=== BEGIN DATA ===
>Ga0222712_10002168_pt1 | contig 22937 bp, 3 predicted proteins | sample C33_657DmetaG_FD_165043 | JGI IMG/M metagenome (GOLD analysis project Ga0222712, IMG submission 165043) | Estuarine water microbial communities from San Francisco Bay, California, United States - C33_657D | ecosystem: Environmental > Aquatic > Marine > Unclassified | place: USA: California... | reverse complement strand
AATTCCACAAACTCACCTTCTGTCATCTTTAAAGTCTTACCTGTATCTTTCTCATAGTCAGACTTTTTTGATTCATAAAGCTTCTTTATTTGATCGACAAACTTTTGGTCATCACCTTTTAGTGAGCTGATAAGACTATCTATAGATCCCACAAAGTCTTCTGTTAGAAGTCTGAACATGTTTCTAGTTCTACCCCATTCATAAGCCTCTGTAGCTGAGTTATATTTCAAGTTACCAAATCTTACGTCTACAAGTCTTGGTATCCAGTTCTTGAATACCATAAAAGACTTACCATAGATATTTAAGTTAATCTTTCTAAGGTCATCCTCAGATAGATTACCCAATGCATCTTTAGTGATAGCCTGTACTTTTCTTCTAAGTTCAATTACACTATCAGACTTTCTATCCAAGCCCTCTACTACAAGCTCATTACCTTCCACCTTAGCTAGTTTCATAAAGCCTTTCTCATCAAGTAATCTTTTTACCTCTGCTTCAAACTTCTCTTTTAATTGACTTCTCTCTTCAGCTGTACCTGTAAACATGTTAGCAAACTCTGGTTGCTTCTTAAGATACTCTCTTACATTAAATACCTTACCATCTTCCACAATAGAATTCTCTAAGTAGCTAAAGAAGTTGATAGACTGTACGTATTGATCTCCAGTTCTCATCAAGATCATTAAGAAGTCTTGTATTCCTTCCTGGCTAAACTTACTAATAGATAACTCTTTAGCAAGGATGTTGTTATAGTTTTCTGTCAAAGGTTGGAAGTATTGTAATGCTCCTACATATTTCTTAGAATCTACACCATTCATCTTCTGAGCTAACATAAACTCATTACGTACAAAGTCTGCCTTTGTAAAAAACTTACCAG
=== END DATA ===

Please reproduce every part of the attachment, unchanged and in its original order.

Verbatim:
>Ga0222712_10002168_pt1 | contig 22937 bp, 3 predicted proteins | sample C33_657DmetaG_FD_165043 | JGI IMG/M metagenome (GOLD analysis project Ga0222712, IMG submission 165043) | Estuarine water microbial communities from San Francisco Bay, California, United States - C33_657D | ecosystem: Environmental > Aquatic > Marine > Unclassified | place: USA: California... | reverse complement strand
AATTCCACAAACTCACCTTCTGTCATCTTTAAAGTCTTACCTGTATCTTTCTCATAGTCAGACTTTTTTGATTCATAAAGCTTCTTTATTTGATCGACAAACTTTTGGTCATCACCTTTTAGTGAGCTGATAAGACTATCTATAGATCCCACAAAGTCTTCTGTTAGAAGTCTGAACATGTTTCTAGTTCTACCCCATTCATAAGCCTCTGTAGCTGAGTTATATTTCAAGTTACCAAATCTTACGTCTACAAGTCTTGGTATCCAGTTCTTGAATACCATAAAAGACTTACCATAGATATTTAAGTTAATCTTTCTAAGGTCATCCTCAGATAGATTACCCAATGCATCTTTAGTGATAGCCTGTACTTTTCTTCTAAGTTCAATTACACTATCAGACTTTCTATCCAAGCCCTCTACTACAAGCTCATTACCTTCCACCTTAGCTAGTTTCATAAAGCCTTTCTCATCAAGTAATCTTTTTACCTCTGCTTCAAACTTCTCTTTTAATTGACTTCTCTCTTCAGCTGTACCTGTAAACATGTTAGCAAACTCTGGTTGCTTCTTAAGATACTCTCTTACATTAAATACCTTACCATCTTCCACAATAGAATTCTCTAAGTAGCTAAAGAAGTTGATAGACTGTACGTATTGATCTCCAGTTCTCATCAAGATCATTAAGAAGTCTTGTATTCCTTCCTGGCTAAACTTACTAATAGATAACTCTTTAGCAAGGATGTTGTTATAGTTTTCTGTCAAAGGTTGGAAGTATTGTAATGCTCCTACATATTTCTTAGAATCTACACCATTCATCTTCTGAGCTAACATAAACTCATTACGTACAAAGTCTGCCTTTGTAAAAAACTTACCAG